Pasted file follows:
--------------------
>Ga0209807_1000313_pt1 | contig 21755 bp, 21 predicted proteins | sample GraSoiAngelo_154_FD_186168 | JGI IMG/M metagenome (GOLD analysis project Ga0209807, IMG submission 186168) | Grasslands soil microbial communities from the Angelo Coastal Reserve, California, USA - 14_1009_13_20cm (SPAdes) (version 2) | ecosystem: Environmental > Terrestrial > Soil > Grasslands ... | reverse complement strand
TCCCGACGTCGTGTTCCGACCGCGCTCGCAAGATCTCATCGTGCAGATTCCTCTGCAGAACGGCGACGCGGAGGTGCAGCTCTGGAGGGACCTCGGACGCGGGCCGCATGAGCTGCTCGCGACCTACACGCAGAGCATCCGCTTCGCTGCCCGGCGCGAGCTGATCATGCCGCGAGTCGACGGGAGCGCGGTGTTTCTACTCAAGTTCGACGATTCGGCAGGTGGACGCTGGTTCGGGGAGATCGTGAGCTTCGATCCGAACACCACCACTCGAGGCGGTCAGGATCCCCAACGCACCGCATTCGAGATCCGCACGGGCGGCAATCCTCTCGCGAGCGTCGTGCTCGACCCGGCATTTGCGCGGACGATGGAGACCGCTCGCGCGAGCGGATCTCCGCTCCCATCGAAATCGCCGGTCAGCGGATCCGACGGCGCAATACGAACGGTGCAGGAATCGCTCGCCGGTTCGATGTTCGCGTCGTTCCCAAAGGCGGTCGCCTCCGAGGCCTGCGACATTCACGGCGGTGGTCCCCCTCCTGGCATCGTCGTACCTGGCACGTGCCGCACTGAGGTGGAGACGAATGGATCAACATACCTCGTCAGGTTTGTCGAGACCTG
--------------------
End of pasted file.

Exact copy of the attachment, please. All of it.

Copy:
>Ga0209807_1000313_pt1 | contig 21755 bp, 21 predicted proteins | sample GraSoiAngelo_154_FD_186168 | JGI IMG/M metagenome (GOLD analysis project Ga0209807, IMG submission 186168) | Grasslands soil microbial communities from the Angelo Coastal Reserve, California, USA - 14_1009_13_20cm (SPAdes) (version 2) | ecosystem: Environmental > Terrestrial > Soil > Grasslands ... | reverse complement strand
TCCCGACGTCGTGTTCCGACCGCGCTCGCAAGATCTCATCGTGCAGATTCCTCTGCAGAACGGCGACGCGGAGGTGCAGCTCTGGAGGGACCTCGGACGCGGGCCGCATGAGCTGCTCGCGACCTACACGCAGAGCATCCGCTTCGCTGCCCGGCGCGAGCTGATCATGCCGCGAGTCGACGGGAGCGCGGTGTTTCTACTCAAGTTCGACGATTCGGCAGGTGGACGCTGGTTCGGGGAGATCGTGAGCTTCGATCCGAACACCACCACTCGAGGCGGTCAGGATCCCCAACGCACCGCATTCGAGATCCGCACGGGCGGCAATCCTCTCGCGAGCGTCGTGCTCGACCCGGCATTTGCGCGGACGATGGAGACCGCTCGCGCGAGCGGATCTCCGCTCCCATCGAAATCGCCGGTCAGCGGATCCGACGGCGCAATACGAACGGTGCAGGAATCGCTCGCCGGTTCGATGTTCGCGTCGTTCCCAAAGGCGGTCGCCTCCGAGGCCTGCGACATTCACGGCGGTGGTCCCCCTCCTGGCATCGTCGTACCTGGCACGTGCCGCACTGAGGTGGAGACGAATGGATCAACATACCTCGTCAGGTTTGTCGAGACCTG